European Commission proposes to revamp rules to protect EU workers from harmful electromagnetic fields
From Bürgerwelle News:
14/06/2011 The FINANCIAL — Brussels, 14 June 2011 –
A proposal to update and improve EU rules to protect workers from electromagnetic fields in their daily tasks has just been put forward by the European Commission. The rules are to protect workers like doctors and nurses giving patients magnetic resonance imaging scans (MRI), people working with radar, welders and workers repairing power lines.
The proposal takes account of the 2004 Directive on minimum health and safety requirements regarding the exposure of workers to the risks arising from electromagnetic fields. It would update the current exposure limits to take on board new scientific evidence – particularly in relation to exposure limits of MRI in hospitals. It would also include a number of provisions to help employers in their efforts to carry out the risk assessments required by EU law. The aim of the proposal is to balance the protection of workers’ health and safety with appropriate flexibility and proportionality so as not to unduly hamper the use and development of industrial and medical activities.
Welcoming the adoption of the proposal by the Commission, EU Commissioner for Employment, Social Affairs and Inclusion László Andor said “After a transparent and open consultation process with the scientific and medical communities, with industry and workers, we have put a proposal on the table that is up-to-date and with practical rules to better protect workers exposed to electromagnetic fields. The new rules are a major step in reducing the burden for SMEs in comparison with the 2004 Directive..”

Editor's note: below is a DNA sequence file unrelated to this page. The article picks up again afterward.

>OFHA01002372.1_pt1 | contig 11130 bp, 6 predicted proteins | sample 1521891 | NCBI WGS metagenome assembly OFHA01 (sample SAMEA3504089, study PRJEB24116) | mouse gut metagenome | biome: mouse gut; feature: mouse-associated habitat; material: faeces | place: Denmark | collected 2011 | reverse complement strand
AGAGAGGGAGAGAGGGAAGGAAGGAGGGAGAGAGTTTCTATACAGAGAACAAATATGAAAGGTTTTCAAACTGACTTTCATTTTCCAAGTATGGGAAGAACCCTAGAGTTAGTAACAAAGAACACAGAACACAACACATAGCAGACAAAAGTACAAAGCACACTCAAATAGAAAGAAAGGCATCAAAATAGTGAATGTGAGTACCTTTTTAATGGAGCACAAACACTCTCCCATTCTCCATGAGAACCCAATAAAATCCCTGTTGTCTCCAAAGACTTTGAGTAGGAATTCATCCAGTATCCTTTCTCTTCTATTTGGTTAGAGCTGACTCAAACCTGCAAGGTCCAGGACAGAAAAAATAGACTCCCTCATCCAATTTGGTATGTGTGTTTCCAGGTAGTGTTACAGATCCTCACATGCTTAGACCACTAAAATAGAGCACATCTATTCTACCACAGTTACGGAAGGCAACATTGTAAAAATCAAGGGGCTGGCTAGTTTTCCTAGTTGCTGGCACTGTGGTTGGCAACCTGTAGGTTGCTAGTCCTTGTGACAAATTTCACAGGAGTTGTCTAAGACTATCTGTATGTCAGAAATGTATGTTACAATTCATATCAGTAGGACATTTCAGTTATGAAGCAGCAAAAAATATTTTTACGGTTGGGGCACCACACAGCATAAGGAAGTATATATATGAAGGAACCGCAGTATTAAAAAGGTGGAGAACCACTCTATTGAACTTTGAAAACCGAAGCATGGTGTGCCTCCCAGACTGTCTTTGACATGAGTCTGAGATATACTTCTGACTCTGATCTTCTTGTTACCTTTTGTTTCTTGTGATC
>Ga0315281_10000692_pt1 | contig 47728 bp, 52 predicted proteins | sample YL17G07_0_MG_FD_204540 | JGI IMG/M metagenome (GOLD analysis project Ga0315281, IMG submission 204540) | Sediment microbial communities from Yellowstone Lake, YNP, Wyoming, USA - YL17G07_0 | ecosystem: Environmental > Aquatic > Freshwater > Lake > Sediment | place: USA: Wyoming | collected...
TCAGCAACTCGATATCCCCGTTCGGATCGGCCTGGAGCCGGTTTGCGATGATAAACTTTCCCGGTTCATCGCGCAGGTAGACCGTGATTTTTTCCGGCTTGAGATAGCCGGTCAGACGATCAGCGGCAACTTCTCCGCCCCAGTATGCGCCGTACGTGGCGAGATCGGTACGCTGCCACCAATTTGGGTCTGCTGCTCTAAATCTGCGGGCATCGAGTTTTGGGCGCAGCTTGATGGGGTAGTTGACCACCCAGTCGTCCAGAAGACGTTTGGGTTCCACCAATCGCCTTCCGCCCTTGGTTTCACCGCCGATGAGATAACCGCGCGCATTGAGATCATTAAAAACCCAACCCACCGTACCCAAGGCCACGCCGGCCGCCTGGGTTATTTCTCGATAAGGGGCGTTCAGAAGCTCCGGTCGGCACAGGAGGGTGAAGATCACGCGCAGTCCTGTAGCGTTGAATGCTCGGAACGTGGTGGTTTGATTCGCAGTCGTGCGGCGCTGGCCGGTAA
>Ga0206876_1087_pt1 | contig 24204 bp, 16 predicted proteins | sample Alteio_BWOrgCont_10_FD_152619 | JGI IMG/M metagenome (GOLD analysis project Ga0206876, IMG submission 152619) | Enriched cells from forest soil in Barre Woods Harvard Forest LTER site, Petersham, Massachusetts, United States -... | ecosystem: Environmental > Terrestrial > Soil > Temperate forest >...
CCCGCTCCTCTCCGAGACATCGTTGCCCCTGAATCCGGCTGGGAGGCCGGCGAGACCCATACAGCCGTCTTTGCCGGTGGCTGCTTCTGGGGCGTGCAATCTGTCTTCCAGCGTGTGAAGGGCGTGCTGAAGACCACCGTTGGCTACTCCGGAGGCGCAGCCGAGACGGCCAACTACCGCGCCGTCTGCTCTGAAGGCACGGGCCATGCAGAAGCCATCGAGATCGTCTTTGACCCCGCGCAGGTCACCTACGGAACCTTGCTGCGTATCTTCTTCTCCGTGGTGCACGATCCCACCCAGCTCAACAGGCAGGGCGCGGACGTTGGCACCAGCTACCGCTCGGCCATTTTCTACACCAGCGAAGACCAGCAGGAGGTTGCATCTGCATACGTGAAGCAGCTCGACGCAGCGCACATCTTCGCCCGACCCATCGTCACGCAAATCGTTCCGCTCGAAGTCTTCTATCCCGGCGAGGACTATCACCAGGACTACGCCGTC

The proposal clarifies the definitions on adverse effects on health, introduces an updated exposure limits system (frequencies that are recognised as having harmful effects on the human cardiovascular system or the central nervous system), as well as a number of provisions intended to facilitate the work of the employers when carrying out the risk assessments required by law.
As employers are obliged to carry out risk evaluations, the proposal would introduce detailed provisions to ensure a proportionate approach as well as to ensure adequate preventive measures to reduce the exposure of workers to electromagnetic fields. The proposal would require employers to give exposed workers and their representatives the necessary information and training, particularly relating to the outcome of the risk assessment, the measures taken by the employer, safe working practices, the detection of adverse effects and the circumstances in which workers are entitled to health checks.
In the case of a worker maintaining high tension lines, for example, the proposal would require the employer to evaluate the risks of exposure to electromagnetic fields and take measures to reduce them. This could vary from increasing the distance, to reducing the intensity, limiting exposure time etc. For the medical magnetic resonance imaging sector, or MRI scans, the proposal would require appropriate good practices to be developed and disseminated to limit the exposure of workers who carry out of magnetic resonance imaging scans. For the armed forces, harmonised North Atlantic Treaty Organisation (NATO) norms for those working with radar would have to be applied in the Member States concerned.
The proposal would foresee specific provisions for workers who wear an Active Implantable Medical Device (AIMD) – like a pacemaker – and pregnant women, who are considered to be especially at risk and need special protection. for such cases.
The proposal only covers workers during their professional activities. All other categories of people, such as consumers, phone users and passengers, are covered by the existing Council Recommendation 1999/519/EEC for the general public and specific legislation in each Member State.
The proposal will be sent to the European Parliament and the EU’s Council of Ministers for adoption. The new directive’s deadline for implementation will be set by the Parliament and the Council.Leave a reply →